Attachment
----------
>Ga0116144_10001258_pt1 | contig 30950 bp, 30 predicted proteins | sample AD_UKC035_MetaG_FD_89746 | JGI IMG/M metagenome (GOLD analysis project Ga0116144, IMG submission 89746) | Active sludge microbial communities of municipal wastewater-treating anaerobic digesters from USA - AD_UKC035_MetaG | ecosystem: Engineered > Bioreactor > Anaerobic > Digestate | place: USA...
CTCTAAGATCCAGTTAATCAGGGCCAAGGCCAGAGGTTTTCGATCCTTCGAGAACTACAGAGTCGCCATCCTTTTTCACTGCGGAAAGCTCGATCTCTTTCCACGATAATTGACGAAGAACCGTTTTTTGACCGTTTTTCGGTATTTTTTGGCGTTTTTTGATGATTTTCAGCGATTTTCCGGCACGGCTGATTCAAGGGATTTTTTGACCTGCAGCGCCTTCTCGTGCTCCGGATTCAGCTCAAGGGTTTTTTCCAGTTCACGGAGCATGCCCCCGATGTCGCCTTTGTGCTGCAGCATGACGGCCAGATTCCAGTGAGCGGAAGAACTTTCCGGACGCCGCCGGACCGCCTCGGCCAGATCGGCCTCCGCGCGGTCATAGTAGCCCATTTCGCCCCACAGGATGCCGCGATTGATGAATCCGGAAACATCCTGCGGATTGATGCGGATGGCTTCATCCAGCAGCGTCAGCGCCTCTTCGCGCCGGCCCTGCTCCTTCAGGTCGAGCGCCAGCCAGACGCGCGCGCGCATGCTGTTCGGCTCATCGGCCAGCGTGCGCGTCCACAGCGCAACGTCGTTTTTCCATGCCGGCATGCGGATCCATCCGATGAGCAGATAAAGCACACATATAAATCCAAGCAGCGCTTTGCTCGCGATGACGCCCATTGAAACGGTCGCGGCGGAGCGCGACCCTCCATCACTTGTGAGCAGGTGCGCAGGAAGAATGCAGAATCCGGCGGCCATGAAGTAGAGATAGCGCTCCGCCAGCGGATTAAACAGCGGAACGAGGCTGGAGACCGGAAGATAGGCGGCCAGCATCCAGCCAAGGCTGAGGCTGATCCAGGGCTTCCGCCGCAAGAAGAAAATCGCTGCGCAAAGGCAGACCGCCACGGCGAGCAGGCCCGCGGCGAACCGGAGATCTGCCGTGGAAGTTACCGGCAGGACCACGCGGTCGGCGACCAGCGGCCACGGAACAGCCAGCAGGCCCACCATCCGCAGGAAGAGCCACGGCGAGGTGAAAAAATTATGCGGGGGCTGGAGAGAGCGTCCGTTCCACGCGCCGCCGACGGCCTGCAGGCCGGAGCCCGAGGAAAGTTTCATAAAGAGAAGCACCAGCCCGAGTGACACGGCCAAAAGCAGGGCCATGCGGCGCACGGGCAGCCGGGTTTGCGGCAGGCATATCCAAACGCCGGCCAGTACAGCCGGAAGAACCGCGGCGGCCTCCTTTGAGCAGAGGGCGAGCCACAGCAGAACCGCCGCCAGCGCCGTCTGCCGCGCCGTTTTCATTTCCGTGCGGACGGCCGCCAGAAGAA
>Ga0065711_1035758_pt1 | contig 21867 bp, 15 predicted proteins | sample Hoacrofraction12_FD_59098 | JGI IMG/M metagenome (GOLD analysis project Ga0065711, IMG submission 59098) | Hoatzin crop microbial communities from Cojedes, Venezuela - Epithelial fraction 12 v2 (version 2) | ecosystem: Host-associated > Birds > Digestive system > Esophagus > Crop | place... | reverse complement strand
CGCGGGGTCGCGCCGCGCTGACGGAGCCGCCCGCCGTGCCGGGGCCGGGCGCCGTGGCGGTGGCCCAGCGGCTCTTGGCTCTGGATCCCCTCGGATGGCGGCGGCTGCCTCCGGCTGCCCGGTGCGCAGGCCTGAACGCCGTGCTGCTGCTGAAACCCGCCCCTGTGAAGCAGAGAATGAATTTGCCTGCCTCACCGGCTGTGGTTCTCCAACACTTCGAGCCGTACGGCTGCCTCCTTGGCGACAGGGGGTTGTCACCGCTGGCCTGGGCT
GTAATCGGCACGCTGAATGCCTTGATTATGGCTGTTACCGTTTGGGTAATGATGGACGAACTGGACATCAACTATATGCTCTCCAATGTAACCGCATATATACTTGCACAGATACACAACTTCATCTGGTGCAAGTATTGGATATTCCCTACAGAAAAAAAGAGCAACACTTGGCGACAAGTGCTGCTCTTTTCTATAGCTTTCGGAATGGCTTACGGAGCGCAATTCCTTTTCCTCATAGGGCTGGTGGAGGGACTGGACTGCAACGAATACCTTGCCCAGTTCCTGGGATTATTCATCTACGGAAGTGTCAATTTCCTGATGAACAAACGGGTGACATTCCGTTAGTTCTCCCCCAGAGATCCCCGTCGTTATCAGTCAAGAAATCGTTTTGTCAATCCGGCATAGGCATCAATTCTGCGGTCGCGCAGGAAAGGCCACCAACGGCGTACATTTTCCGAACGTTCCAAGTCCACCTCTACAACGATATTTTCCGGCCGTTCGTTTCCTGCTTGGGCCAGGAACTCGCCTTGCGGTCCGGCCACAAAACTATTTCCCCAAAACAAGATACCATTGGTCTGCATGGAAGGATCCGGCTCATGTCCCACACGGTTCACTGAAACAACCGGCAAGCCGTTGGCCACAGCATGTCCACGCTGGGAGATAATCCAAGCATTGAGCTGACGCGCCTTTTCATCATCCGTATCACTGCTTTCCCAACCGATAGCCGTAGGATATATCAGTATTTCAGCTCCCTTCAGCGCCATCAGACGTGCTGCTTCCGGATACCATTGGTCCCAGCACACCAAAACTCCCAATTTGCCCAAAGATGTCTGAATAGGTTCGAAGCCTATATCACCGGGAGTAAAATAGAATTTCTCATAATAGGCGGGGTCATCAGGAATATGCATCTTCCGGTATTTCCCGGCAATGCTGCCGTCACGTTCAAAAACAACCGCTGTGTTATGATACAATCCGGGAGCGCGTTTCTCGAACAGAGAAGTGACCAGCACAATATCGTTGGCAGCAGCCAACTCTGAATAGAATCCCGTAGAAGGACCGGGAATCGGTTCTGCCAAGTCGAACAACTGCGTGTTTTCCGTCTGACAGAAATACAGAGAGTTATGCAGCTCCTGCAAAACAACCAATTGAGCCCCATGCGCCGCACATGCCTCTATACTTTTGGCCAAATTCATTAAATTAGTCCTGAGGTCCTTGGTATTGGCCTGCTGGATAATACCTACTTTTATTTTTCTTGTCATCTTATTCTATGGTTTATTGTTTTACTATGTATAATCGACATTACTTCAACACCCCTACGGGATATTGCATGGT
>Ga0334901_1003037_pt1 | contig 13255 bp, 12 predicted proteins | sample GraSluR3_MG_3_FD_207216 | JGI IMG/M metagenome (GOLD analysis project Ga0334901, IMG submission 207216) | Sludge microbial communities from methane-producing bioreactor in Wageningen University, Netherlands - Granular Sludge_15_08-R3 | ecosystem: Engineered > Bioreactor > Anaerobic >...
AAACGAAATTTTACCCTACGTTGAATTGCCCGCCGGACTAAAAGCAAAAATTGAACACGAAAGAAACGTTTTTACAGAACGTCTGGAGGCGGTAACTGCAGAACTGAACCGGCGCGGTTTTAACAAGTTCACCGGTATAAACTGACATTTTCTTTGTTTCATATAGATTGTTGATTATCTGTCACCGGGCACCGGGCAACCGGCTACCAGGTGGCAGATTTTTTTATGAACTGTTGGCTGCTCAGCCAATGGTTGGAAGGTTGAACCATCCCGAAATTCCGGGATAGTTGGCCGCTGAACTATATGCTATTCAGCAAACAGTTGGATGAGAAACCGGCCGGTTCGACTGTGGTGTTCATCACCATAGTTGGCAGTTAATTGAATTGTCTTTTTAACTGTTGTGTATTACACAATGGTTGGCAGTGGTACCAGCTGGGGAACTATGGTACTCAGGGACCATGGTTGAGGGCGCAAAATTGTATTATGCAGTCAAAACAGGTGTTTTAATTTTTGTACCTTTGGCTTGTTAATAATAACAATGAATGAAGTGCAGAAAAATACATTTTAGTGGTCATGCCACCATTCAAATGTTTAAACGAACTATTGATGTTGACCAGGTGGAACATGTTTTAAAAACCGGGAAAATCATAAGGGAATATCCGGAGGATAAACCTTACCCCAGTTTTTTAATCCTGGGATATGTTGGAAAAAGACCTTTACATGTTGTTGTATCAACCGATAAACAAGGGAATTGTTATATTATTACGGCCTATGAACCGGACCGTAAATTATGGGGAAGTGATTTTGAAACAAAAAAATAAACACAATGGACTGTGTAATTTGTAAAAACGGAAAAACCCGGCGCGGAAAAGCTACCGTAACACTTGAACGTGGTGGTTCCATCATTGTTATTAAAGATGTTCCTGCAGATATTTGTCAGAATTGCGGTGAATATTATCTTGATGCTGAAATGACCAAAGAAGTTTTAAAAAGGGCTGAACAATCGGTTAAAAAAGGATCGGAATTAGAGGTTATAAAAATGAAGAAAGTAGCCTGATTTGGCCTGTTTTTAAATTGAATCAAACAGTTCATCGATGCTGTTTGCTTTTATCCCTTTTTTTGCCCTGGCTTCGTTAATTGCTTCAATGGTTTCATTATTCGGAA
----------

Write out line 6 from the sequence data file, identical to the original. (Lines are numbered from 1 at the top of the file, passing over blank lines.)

>Ga0334901_1003037_pt1 | contig 13255 bp, 12 predicted proteins | sample GraSluR3_MG_3_FD_207216 | JGI IMG/M metagenome (GOLD analysis project Ga0334901, IMG submission 207216) | Sludge microbial communities from methane-producing bioreactor in Wageningen University, Netherlands - Granular Sludge_15_08-R3 | ecosystem: Engineered > Bioreactor > Anaerobic >...